A good laugh.
Showing just how ridiculous Star Trek would be in any universe.
The main character
A trek in the stars.
Let the Wookiee win.
Funny, Meta, Trek
As I've mentioned in other reviews, I LOVE Wil Wheatons narration and will buy books simply because he is reading them.
Towards the end of the book when our heroes come up with a plan so everyone can live happily ever after.
I can't say that this ranks right up there at the top but somewhere in the middle. But its a good listen. A fast moving story with so many of my own thoughts expressed in word form. Especially in context of bending physics to your will when you're a Sci-Fi writer.
Believe it or not I liked Kerensky the best. The guy that is always getting beat up but never getting dead.
Let's just say that I wouldn't pick a book because he narrated it. I think he could use more inflection when speaking a female role. It was not as dynamic as I would have liked.
The book itself was a lot of first person communication with tons of "he said" and "she said". That gets old really fast.
No. The voice acting on this book was non-existent. I like Wil Wheaton but he doesn't use any voices. Compounding this problem is that whoever wrote Wil's script kept in all of the "he said", "she said", "they said" after every line of dialog which gets to be as distracting as someone who has a vocal tic.
I would compare this story to something like the movies "Galaxy Quest" and "Stranger Than Fiction".
I found that the book had some interesting metaphysical questions that were addressed in writing a sci-fi series or story. However, I found the reading of the book annoyed me.
I think that the book is a good idea but it would have been performed better.
Scalzi frustrates me. His stories are fun and enjoyable. Wil Wheaton is always great. BUT I fear he is beginning to either a) believe his own publicity or b) is suffering from a near-fatal case of hubris.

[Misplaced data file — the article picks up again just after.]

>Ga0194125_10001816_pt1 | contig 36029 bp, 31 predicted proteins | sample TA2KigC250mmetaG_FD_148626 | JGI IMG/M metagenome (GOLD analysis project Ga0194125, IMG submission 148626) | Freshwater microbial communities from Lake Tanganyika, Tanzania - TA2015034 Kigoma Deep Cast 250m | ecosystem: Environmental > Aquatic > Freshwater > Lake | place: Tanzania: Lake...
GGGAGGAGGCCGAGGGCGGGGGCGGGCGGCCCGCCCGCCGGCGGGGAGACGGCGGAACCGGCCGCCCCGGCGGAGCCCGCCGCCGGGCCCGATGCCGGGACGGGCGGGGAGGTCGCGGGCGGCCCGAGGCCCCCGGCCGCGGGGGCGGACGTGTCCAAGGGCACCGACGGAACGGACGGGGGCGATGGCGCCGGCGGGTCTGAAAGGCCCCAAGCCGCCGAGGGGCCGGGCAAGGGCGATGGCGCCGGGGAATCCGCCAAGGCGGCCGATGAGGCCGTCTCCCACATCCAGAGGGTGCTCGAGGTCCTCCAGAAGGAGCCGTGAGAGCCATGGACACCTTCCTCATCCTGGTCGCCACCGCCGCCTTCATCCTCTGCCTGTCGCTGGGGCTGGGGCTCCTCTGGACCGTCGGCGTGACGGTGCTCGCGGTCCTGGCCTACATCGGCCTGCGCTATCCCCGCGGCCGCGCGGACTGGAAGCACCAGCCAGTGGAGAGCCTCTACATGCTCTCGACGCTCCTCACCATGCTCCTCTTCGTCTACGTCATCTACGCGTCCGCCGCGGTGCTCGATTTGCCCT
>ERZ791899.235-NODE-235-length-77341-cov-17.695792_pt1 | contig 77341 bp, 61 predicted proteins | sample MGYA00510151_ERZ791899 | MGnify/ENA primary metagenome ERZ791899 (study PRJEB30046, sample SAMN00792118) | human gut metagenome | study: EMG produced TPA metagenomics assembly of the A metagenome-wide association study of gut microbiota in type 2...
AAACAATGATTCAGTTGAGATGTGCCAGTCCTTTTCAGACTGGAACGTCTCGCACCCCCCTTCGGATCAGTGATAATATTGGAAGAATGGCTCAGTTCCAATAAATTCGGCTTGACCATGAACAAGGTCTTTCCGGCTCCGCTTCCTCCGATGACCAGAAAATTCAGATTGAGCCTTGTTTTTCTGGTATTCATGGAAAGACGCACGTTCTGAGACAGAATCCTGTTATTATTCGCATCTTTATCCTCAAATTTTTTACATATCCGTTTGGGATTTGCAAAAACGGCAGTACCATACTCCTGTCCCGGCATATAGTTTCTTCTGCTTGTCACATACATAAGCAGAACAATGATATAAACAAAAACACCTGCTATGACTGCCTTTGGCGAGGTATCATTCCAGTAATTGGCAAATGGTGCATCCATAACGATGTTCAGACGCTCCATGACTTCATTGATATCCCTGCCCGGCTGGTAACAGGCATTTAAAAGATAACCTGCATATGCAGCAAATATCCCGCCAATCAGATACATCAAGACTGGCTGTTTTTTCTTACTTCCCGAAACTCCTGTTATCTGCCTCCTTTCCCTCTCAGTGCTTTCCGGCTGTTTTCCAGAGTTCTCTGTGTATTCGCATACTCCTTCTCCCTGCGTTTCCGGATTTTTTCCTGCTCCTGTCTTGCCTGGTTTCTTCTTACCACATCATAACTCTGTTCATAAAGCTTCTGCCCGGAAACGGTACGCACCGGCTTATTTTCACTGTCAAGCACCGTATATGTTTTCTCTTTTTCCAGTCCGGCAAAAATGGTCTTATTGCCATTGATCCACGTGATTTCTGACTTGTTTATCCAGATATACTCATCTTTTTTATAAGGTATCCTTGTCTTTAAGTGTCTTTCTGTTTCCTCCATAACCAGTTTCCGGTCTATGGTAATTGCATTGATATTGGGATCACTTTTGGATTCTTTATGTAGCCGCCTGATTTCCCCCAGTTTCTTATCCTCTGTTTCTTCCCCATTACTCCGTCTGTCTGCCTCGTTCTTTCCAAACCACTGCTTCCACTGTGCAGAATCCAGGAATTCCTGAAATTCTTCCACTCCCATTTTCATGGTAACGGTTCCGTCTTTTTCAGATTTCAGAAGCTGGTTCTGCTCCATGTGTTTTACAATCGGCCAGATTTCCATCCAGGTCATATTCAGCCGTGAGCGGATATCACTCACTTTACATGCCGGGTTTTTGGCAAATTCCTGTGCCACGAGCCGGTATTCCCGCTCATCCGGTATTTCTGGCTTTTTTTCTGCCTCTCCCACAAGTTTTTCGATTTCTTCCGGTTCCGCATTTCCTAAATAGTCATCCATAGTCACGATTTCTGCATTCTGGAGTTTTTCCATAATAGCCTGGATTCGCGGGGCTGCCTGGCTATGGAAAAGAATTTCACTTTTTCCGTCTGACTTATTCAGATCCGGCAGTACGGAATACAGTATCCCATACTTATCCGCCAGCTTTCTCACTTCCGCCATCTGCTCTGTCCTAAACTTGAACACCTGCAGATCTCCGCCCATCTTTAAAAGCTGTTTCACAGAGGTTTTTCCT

Redshirts rolls along quite nicely and then along come the 3 codas. They are absolute nonsense and an example of Scalzi wasting a good story by trying too hard to be clever. You're becoming smug John. Please stop.
P.S. the constant criticism of "he said" ... "he said" ... "he said" is fair. It is lame writing and I feel sorry for Wil having to read it.
Better characters. Better plot.
It wasn't his fault, the characters all had the same voice.
Narration was so bad for this book that I stopped reading after about an hour. Too bad, had high hopes for it. Narrator kept saying "he said" "she said" over and over and over and over and.... Well you get the picture.
“The Truman Show” meets “Star Trek”. The most ridiculous, stupid, book... Who paid who to get it published?
The Narrator was a minus 1. No change in voice between characters, let alone men and woman.
The only reason I might gave the story two stars is because my other half laughed BUT we BOTH thought it was STUPID!!!!!!!!!! I changed my mind. Even Forest Gump would have given it a MINUS ONE STAR.
I am living proof that the universe has a sense of humor.
This book makes some hilarious observations and interpretations of the original Star Trek show. At first I thought the story was a parody of all the little idiosyncrasies of the original Start Trek show from the view point of the little people. Not so, the book quickly deteriorated into the weird by having the story try to include parallel universes and time jumping into the current. The worst however was saved for last when the story, why I will never know, ends but then launches into over an hour of just plain garbage. I am being somewhat cryptic as to not ruin it for anyone who still decides to waste their credits on this book. This is the first audiobook in over 120 purchases that I truly regret buying.
For such a bad story, Wil Wheaton was about the only positive in the audiobook. He successfully breathed life into a story which was pretty much already dead about half way through.
I had high hopes for this book - being a lifelong fan of Star Trek and a long-time fan of Mr. Wheaton (both in Star Trek: TNG and his frequent media appearances in many formats).
However, this book lost me in the first five minutes. This is in no way a criticism of Mr. Wheaton's reading as much as it is the publisher of this novel. In this day and age, any editor and publisher that allows a book to go out where the author ends EVERY sentence of dialog with "he said" should not be in business. This might be tolerable in written form - your brain can kind of gloss over the 100 repetitions of the phrase per chapter, but in audible form it is excruciating. I turned it off and won't be returning to it.